Highlight and promote showerheads that use even less than the standard while providing a good shower experience;
To encourage replacement of non-compliant showerheads with effective low-flow showerheads by providing consumers with information about which showerheads they are most likely to find satisfactory;
Identify low-flow showerheads that provide an adequate showering experience in place of a multi-head shower fixture;
Establish means that would encourage consumers to turn off the water while lathering thus saving water;
Address perceived or real safety concerns that may prevent utilities from promoting very low-flow showerheads.
The methodological design of this particular study is informed by the work of McClelland (2005) and Alkhaddar et al. (2007). The former used focus groups to address the issue of a ‘good shower’. They found that the main requirements were temperature stability, adequate water volume and distribution, and perceived skin pressure. Alkhaddar et al.’s (2007) study proposed measurement methods and the relative dependencies of performance metrics such as flow rate and skin pressure. Adeyeye et al. (2017) present the underpinning user findings and further rationalised the purpose and objectives of this work. Based on these, a mixed methodology approach was utilised which combines objective measurements from laboratory studies and users, with findings from in-use/usability tests and feedback. Laboratory experiments are generally not burdened with the problems that arise in field experiments as the conditions for the experiment can be controlled. However, they do not adequately simulate the context and may lead to less valid data, where there is a potential disconnect between stated preferences, intentions, and actual experiences (Sun and May 2013). Therefore, this combined approach is highly beneficial for improving the validity and reliability of the research findings.
The 10 sampled showerheads are summarised in Table 6 in the Appendix. All the showerheads were water-efficient, discharging water at between 5 and 11 l per min. The regulated flow rate is as supplied by the manufacturer, whilst the measured regulated flow rate is as measured in the laboratory. Therefore, the differences in the measured flow rate is highly dependent on the set-up, pressure differentials, and other situational factors.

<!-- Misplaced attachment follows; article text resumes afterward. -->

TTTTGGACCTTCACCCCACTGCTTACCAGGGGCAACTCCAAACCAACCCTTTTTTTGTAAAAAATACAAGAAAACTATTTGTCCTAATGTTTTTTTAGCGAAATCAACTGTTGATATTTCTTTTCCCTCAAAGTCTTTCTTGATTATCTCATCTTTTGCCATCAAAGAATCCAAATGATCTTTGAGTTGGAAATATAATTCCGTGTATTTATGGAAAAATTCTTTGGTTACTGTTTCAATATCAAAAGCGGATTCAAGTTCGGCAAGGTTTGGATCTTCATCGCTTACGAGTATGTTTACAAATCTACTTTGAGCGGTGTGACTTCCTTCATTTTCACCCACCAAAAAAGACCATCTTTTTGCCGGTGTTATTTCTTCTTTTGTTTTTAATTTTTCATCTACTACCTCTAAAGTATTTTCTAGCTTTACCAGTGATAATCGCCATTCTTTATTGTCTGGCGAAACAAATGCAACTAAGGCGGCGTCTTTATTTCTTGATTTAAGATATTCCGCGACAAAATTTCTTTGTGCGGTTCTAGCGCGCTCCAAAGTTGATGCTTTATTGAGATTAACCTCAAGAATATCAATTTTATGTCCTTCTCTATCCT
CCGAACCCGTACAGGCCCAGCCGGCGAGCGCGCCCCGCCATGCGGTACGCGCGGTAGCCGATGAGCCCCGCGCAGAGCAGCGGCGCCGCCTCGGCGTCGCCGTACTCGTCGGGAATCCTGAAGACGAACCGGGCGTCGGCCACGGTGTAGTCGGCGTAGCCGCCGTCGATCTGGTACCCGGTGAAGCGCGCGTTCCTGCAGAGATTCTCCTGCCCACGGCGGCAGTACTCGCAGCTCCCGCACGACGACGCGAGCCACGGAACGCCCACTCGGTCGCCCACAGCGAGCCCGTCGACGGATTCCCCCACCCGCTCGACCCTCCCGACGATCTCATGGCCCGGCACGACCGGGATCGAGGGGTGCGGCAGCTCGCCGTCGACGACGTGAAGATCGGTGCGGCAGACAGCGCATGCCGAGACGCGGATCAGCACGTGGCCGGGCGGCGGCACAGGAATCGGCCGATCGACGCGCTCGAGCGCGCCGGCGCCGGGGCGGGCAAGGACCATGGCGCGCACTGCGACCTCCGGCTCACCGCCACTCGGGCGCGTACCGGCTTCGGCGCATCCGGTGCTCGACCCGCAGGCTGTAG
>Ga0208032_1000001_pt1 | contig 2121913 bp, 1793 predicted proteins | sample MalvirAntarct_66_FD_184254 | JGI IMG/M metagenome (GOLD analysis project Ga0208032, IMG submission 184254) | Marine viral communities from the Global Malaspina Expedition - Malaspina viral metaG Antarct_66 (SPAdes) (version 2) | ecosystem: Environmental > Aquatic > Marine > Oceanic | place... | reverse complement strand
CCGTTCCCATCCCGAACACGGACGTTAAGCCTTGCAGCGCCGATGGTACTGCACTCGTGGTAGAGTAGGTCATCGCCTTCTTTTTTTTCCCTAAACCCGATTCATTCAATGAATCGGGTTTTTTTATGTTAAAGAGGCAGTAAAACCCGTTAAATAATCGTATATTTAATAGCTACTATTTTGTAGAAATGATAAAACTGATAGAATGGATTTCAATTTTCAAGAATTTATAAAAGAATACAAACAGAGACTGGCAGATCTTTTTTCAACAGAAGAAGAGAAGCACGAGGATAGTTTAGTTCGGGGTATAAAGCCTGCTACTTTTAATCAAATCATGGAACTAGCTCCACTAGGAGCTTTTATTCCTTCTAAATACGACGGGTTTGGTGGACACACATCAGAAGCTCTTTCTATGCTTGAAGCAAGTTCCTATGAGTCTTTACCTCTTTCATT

The laboratory experimental setting and the schematic configuration of the instrument setup in the shower cubicle are shown in Fig. 1. The cubicle has provision for three showerheads to be mounted at the same time. The mounting position for this study is as indicated and the mounting wall is referred to as the north wall for the purpose of orientation.
The laboratory-determined performance of the 10 water-efficient showerheads was considered in conjunction with user feedback. Twelve volunteers participated in a 12-week study where they were able to use each showerhead at home for 1 week. They completed a feedback sheet for each showerhead after their first and last use during the trial week. Therefore, it was possible to compare their initial and final feedback. This enabled deduction of the important showerhead parameters that informed the user perception and feedback of the product.
Showerhead spray diffusion/distribution
The showerhead spray diffusion and distribution measurement approach revised the method employed by Alkhaddar et al. (2007). Their collector system consisted of several radial zones with each zone collecting water, measured via individual outlet pipes. The design is simple and efficient to derive a distribution map of the spray. However, the fundamental issue with this design is that it assumes that the spray has a circular pattern and is fully symmetrical with respect to the centre of the spray. In fact, the spray pattern is generally not symmetrical in the radial direction for several reasons. Firstly, the spray holes may not be positioned symmetrically, even if the showerhead itself is circular. Secondly, a symmetrical pattern of the spray holes does not necessarily mean spray symmetry due to imperfections of individual spray holes in terms of size and orientation. Thirdly, the presence of showerhead installation angle changes the spray pattern due to gravity and air friction. Even if the spray is perfectly symmetrical, it is very difficult to ensure the spray centre coincides with that of the collector unit if possible. Finally, as can be seen in Table 6 in the Appendix, showerheads come in different forms and shapes in addition to the conventional circular base. As such, a collector system with circular zones cannot serve to map the actual spray distribution.